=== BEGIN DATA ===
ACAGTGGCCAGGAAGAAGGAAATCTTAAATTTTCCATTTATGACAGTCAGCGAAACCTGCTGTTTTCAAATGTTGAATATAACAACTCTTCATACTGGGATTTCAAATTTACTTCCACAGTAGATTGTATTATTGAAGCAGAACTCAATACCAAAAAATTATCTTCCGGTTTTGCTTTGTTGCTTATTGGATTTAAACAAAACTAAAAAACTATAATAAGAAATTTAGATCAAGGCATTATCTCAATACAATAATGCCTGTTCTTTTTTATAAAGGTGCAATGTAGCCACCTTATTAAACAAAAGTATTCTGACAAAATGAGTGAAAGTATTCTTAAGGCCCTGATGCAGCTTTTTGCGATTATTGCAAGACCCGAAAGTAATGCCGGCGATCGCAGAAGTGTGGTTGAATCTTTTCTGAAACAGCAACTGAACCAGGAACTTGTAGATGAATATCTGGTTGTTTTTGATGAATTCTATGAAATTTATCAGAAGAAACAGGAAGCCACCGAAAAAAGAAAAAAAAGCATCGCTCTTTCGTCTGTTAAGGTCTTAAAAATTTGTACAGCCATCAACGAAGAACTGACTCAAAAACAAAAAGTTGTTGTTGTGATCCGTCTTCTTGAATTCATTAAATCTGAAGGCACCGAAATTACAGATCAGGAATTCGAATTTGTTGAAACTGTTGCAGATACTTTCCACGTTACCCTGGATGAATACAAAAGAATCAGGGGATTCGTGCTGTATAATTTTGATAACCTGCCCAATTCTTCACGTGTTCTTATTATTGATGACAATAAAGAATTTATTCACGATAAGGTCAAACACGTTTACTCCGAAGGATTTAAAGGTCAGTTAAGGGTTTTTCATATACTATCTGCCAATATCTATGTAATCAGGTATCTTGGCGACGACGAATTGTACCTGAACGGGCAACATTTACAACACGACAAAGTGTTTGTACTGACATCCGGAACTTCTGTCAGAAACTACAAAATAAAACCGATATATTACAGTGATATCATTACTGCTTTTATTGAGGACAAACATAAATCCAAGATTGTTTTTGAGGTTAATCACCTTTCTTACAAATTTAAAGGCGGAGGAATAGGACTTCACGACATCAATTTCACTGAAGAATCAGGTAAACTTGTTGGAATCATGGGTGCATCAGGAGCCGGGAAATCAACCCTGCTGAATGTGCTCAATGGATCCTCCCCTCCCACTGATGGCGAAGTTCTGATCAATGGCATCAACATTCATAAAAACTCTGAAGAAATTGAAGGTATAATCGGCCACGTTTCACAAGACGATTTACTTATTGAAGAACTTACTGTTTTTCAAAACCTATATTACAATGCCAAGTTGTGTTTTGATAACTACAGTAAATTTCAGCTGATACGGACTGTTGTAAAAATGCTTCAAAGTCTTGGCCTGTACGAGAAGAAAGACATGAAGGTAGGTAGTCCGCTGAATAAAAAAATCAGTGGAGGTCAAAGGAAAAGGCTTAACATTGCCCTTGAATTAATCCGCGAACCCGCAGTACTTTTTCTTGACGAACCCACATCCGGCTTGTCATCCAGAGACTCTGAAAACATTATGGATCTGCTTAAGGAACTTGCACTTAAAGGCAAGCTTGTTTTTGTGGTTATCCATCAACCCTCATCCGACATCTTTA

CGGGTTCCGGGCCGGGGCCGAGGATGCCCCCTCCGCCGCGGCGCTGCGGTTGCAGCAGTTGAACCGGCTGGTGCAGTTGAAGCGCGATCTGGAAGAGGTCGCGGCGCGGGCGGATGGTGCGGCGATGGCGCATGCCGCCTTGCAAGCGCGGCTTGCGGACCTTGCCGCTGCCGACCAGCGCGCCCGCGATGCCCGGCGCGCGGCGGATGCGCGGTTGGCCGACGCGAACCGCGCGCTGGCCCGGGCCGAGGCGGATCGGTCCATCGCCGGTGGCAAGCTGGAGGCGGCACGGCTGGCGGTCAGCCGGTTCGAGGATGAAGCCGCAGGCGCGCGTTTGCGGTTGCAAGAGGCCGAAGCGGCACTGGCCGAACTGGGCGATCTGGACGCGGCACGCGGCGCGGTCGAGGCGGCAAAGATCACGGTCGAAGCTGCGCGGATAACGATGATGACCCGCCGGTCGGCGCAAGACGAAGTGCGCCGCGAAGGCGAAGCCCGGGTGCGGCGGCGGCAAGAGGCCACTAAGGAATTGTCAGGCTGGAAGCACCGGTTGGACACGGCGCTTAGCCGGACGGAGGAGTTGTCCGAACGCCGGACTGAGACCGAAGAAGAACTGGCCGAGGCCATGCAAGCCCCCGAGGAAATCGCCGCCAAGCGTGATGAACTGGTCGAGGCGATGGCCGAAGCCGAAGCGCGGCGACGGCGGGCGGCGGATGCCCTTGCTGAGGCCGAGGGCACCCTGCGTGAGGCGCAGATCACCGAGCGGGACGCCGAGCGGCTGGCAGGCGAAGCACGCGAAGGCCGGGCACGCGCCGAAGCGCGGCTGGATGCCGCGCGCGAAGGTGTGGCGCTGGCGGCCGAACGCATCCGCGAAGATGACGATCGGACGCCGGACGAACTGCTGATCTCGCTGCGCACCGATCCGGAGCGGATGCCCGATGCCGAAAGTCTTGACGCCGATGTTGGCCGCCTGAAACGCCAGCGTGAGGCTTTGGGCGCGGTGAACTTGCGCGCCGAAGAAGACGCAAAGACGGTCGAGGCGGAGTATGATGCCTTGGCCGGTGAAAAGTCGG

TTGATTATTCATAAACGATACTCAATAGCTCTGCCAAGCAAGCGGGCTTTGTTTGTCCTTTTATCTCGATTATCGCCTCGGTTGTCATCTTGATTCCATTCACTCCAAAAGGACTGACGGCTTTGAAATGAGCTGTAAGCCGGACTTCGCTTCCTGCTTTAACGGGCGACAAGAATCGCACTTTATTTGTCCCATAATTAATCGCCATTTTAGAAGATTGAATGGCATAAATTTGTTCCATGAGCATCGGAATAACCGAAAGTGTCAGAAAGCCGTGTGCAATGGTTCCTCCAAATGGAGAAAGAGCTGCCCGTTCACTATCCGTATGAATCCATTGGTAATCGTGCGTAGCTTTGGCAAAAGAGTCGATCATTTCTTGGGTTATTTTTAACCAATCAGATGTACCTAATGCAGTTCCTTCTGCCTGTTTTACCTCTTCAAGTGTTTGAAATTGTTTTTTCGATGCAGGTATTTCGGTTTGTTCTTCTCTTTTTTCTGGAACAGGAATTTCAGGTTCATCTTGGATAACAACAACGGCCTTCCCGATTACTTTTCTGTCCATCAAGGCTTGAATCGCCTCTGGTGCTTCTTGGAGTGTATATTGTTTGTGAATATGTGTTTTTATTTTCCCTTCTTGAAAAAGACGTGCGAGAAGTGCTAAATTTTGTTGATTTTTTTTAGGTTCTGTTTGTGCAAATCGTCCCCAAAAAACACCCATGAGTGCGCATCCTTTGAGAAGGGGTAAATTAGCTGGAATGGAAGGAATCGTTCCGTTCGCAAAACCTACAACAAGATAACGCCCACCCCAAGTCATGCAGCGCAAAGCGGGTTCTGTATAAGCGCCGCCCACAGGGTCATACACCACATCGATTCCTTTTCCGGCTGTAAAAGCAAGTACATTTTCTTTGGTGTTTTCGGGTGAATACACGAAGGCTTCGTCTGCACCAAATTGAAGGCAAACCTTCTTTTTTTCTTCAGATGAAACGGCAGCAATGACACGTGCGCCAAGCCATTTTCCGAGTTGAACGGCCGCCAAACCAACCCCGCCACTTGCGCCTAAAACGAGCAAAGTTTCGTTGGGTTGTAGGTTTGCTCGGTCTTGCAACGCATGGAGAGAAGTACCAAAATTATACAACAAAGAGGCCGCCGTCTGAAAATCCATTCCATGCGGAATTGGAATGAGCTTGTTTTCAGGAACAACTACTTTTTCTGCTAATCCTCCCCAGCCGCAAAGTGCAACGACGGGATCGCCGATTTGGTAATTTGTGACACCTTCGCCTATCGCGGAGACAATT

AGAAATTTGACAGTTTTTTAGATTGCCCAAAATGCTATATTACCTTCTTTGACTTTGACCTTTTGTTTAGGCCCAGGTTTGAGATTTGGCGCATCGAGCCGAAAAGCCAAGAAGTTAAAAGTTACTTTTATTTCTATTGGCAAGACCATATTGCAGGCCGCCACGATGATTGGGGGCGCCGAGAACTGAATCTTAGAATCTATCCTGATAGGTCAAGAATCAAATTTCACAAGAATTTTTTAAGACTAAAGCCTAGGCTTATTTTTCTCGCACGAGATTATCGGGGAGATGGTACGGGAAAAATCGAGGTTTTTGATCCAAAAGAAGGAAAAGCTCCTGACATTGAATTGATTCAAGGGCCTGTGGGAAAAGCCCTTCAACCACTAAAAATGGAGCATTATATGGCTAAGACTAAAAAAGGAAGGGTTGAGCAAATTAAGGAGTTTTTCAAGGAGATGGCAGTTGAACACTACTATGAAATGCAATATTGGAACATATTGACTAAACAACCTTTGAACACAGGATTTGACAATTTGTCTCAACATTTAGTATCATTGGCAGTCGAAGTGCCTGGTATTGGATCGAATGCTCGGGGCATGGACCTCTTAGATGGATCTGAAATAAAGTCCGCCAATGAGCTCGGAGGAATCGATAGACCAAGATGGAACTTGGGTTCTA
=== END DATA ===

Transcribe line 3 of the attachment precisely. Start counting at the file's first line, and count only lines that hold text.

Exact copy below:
TTGATTATTCATAAACGATACTCAATAGCTCTGCCAAGCAAGCGGGCTTTGTTTGTCCTTTTATCTCGATTATCGCCTCGGTTGTCATCTTGATTCCATTCACTCCAAAAGGACTGACGGCTTTGAAATGAGCTGTAAGCCGGACTTCGCTTCCTGCTTTAACGGGCGACAAGAATCGCACTTTATTTGTCCCATAATTAATCGCCATTTTAGAAGATTGAATGGCATAAATTTGTTCCATGAGCATCGGAATAACCGAAAGTGTCAGAAAGCCGTGTGCAATGGTTCCTCCAAATGGAGAAAGAGCTGCCCGTTCACTATCCGTATGAATCCATTGGTAATCGTGCGTAGCTTTGGCAAAAGAGTCGATCATTTCTTGGGTTATTTTTAACCAATCAGATGTACCTAATGCAGTTCCTTCTGCCTGTTTTACCTCTTCAAGTGTTTGAAATTGTTTTTTCGATGCAGGTATTTCGGTTTGTTCTTCTCTTTTTTCTGGAACAGGAATTTCAGGTTCATCTTGGATAACAACAACGGCCTTCCCGATTACTTTTCTGTCCATCAAGGCTTGAATCGCCTCTGGTGCTTCTTGGAGTGTATATTGTTTGTGAATATGTGTTTTTATTTTCCCTTCTTGAAAAAGACGTGCGAGAAGTGCTAAATTTTGTTGATTTTTTTTAGGTTCTGTTTGTGCAAATCGTCCCCAAAAAACACCCATGAGTGCGCATCCTTTGAGAAGGGGTAAATTAGCTGGAATGGAAGGAATCGTTCCGTTCGCAAAACCTACAACAAGATAACGCCCACCCCAAGTCATGCAGCGCAAAGCGGGTTCTGTATAAGCGCCGCCCACAGGGTCATACACCACATCGATTCCTTTTCCGGCTGTAAAAGCAAGTACATTTTCTTTGGTGTTTTCGGGTGAATACACGAAGGCTTCGTCTGCACCAAATTGAAGGCAAACCTTCTTTTTTTCTTCAGATGAAACGGCAGCAATGACACGTGCGCCAAGCCATTTTCCGAGTTGAACGGCCGCCAAACCAACCCCGCCACTTGCGCCTAAAACGAGCAAAGTTTCGTTGGGTTGTAGGTTTGCTCGGTCTTGCAACGCATGGAGAGAAGTACCAAAATTATACAACAAAGAGGCCGCCGTCTGAAAATCCATTCCATGCGGAATTGGAATGAGCTTGTTTTCAGGAACAACTACTTTTTCTGCTAATCCTCCCCAGCCGCAAAGTGCAACGACGGGATCGCCGATTTGGTAATTTGTGACACCTTCGCCTATCGCGGAGACAATT